The Thought Police could show up at any moment to haul you away and hold you incommunicado for as long as they like, in 1984. If Dick Cheney thinks you are a terrorist, he can do the same to you. Guantanamo is the poster child for these prisons but there are secret prisons around the world that operate under the same principle. Furthermore, the CIA has been known to kidnap people, in a process known as rendition, and fly them to prison and torture in other countries. If they make a mistake, they won’t admit it. Innocent people will toe the line better if they are afraid of arbitrary arrests.


In 1984, torture is employed to break down the prisoner’s individuality and will to resist. Techniques are primarily psychological, including sensory deprivation, and prey on the prisoner’s fears to make them betray their humanity. The primary purpose is to take away any possibility of hope.

Dick Cheney has adopted this model and implemented it wholesale. The main difference is that he has to deny that it is torture. This semantic difference shows that the public is not yet sufficiently indoctrinated. However, the confirmation of Michael Mukasey as Attorney General, despite his refusal to admit that torture is torture, shows that we are making "progress" in this area.


The ability to say one thing and mean the exact opposite. The No Child Left Behind Act systematically leaves poor children behind by withholding funds from schools that are failing through lack of funds. The Blue Skies initiative rewrites regulations to allow more air pollution. The PATRIOT Act eviscerates the Constitution. Need I go on?

We are at war with Eurasia … We have always been at war with Eastasia

Of course, this administration is an expert at rewriting history to meet the needs of the moment. Bush puts these changes across really well. The prime example is the justification for war in Iraq. They went seamlessly from WMDs to establishing democracy to fighting terrorists. It doesn’t matter that there were no WMDs, there is no democracy there and Al Queda wasn’t there at all until we opened up a space for them. Just like in 1984 the media doesn’t seem to notice the changes and reports the latest justification with a straight face. Unfortunately for Cheney, he doesn’t yet have anybody in the Ministry of Truth who can send inconvenient history down the memory hole to oblivion.

The Proles

The proles were the underclass, who exist below the notice of the government. But they do serve a purpose. It is necessary to have a lower class to do the unpaid work of society. Somebody has to do the unskilled, low paying jobs that keep things going. However, since these jobs don’t require much intellectual capacity, the government consciously kept this class uneducated, so they won’t realize how they are being exploited. As Orwell put it, “Until they become conscious they will never rebel, and until after they have rebelled they cannot become conscious.”

Poor people are similarly ignored today. Additionally in today’s world, people are reluctant to rebel because they are afraid of falling out of the middle class into the lower class. Cheney doesn’t want the government involved in helping out the poor. He would prefer to let them fend for themselves. Hurricane Katrina demonstrated this with a vengeance. FEMA no longer saw its purpose as helping disaster victims, especially if they were poor. Poor communities were damaged by the hurricane but wiped out by a government that placed obstacles in the way of rebuilding because they clearly hoped that those poor people would just go away.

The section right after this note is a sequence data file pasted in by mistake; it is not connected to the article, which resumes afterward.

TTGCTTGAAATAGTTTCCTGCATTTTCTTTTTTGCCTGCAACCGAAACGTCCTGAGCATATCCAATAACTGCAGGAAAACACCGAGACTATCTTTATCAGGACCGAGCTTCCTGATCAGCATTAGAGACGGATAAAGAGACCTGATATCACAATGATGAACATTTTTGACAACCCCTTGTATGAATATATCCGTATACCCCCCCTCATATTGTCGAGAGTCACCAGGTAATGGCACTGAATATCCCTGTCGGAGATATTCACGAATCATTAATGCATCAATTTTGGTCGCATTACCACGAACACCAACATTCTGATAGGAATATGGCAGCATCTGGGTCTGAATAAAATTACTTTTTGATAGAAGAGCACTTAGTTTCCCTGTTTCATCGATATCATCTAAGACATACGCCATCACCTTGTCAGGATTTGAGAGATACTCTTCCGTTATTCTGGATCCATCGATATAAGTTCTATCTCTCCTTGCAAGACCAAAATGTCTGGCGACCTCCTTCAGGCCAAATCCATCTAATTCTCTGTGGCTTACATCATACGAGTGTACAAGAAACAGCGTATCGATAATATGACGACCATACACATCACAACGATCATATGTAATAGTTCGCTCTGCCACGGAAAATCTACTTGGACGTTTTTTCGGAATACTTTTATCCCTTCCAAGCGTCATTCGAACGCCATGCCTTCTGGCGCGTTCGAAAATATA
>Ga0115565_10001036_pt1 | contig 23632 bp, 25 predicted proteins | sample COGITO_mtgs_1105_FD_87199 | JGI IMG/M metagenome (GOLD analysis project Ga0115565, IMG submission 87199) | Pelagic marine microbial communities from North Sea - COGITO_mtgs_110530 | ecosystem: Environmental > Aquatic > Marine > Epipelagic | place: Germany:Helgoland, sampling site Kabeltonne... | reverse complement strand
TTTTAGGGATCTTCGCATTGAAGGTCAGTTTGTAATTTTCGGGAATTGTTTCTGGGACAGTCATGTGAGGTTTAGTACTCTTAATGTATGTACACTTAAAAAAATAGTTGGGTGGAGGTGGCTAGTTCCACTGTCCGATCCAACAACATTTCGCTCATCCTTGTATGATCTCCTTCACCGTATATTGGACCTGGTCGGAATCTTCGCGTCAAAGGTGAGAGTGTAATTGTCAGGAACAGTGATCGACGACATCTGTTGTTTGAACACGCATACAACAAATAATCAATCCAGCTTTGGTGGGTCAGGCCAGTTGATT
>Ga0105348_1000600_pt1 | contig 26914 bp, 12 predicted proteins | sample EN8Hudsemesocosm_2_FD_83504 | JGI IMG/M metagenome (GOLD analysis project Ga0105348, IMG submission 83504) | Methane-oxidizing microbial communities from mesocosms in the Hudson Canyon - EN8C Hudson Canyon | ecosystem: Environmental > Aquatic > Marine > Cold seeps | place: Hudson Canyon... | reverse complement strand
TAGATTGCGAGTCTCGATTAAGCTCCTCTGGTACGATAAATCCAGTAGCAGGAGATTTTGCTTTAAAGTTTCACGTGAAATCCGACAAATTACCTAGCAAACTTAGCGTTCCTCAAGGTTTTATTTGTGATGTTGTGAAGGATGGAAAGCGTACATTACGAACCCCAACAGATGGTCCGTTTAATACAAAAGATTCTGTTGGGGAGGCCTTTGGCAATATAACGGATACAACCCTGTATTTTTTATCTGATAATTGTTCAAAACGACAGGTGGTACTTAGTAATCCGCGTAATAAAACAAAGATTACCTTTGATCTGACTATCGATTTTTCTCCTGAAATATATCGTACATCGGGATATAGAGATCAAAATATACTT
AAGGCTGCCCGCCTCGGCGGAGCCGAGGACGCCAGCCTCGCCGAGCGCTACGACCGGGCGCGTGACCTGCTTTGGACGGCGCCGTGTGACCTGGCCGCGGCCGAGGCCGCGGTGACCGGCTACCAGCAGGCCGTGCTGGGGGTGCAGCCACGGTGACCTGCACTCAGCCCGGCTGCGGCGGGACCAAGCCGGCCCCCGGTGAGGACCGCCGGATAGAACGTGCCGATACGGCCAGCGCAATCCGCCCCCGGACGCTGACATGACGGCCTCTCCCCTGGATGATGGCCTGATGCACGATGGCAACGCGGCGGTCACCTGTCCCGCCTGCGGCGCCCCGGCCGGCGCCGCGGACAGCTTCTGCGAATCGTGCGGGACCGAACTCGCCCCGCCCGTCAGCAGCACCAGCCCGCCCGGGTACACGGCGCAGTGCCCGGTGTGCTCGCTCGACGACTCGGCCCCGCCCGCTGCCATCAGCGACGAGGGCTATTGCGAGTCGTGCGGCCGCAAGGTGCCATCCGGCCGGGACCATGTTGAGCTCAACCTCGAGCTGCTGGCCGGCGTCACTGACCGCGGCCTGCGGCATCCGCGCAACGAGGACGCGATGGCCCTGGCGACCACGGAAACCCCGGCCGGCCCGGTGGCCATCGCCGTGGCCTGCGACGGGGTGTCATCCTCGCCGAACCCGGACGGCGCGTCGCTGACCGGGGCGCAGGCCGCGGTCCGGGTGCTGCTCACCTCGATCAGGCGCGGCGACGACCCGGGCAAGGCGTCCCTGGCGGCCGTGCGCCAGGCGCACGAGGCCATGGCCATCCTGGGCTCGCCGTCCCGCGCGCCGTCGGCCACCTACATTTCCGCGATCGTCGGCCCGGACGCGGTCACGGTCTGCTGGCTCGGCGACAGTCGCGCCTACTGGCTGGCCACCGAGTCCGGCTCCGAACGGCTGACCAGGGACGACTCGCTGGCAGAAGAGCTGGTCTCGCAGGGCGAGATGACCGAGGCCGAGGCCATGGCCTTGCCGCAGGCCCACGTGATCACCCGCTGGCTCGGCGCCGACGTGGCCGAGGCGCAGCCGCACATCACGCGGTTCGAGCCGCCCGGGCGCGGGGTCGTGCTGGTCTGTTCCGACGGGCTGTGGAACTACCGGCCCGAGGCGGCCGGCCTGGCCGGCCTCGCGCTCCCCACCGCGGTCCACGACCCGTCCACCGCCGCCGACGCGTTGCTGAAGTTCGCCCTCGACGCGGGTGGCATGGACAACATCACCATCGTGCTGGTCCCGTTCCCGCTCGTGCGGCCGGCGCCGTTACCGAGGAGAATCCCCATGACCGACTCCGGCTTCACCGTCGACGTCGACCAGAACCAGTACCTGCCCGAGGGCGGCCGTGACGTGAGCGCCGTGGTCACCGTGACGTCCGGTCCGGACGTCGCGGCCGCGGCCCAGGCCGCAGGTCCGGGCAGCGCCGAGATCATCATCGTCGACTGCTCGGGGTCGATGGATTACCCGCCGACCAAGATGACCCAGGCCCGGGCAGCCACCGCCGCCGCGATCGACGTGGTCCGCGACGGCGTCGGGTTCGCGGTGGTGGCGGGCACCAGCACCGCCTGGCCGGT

The Neo-Cons believe that rich people deserve to be rich and poor people deserve to be poor. That is why their policies overwhelmingly favor the rich and hurt the poor. The hope is that people will come to believe that the way things are is the only way they could be. That is why Cheney cries about “class warfare” every time somebody criticizes his pro-rich people policies. “Class Warfare” is actually a throwback to Cold War era red-baiting and seems somewhat out of date today. He is just trying to shut down any opposition with a scary sounding label. He doesn’t actually oppose class warfare; he just wants his side (the rich) to win.

I could go on but you get the idea. It is actually kind of spooky how closely the Administration is mirroring techniques outlined in Orwell’s masterpiece.

Hmm… maybe Cheney really does think it is a How To Book.

November 15, 2007

Port Militarization Resistance: Stopping the War by Stopping the Shipments

Washington State’s quiet little capitol city of Olympia has become the center of a new movement to oppose the war by taking real, not symbolic action against it. The Port Militarization Resistance (PMR) movement is explicitly non-violent but anything but passive.

For the last 10 days, protestors have tried to stop the passage of military equipment through the Port of Olympia. They have succeeded in stopping the shipments for over 12 hours twice. ( They realize that actions like this in Olympia alone will not end the war, but they hope to inspire others across the country to take similar actions. The cost to Olympia both to its image and to its pocketbook may prevent that port from being used again by the military. And because PMR has also protested at other ports, it does make it more difficult for the US government to prosecute this illegal and immoral war.

The demonstrators have persisted despite vicious police attacks. Police have repeatedly attacked nonviolent demonstrators with clubs and pepper spray. Many people report police spraying pepper spray directly into people’s eyes at short range. ( I don’t know what the police motivation it, but it seems to be to discourage people from exercising their first amendment rights by inflicting gratuitous pain. It is now not just a story about the war in Iraq but also about the loss of democratic rights here at home.

In these videos, protestors talk about the police brutality at a meeting organized by City Council Member TJ Johnson.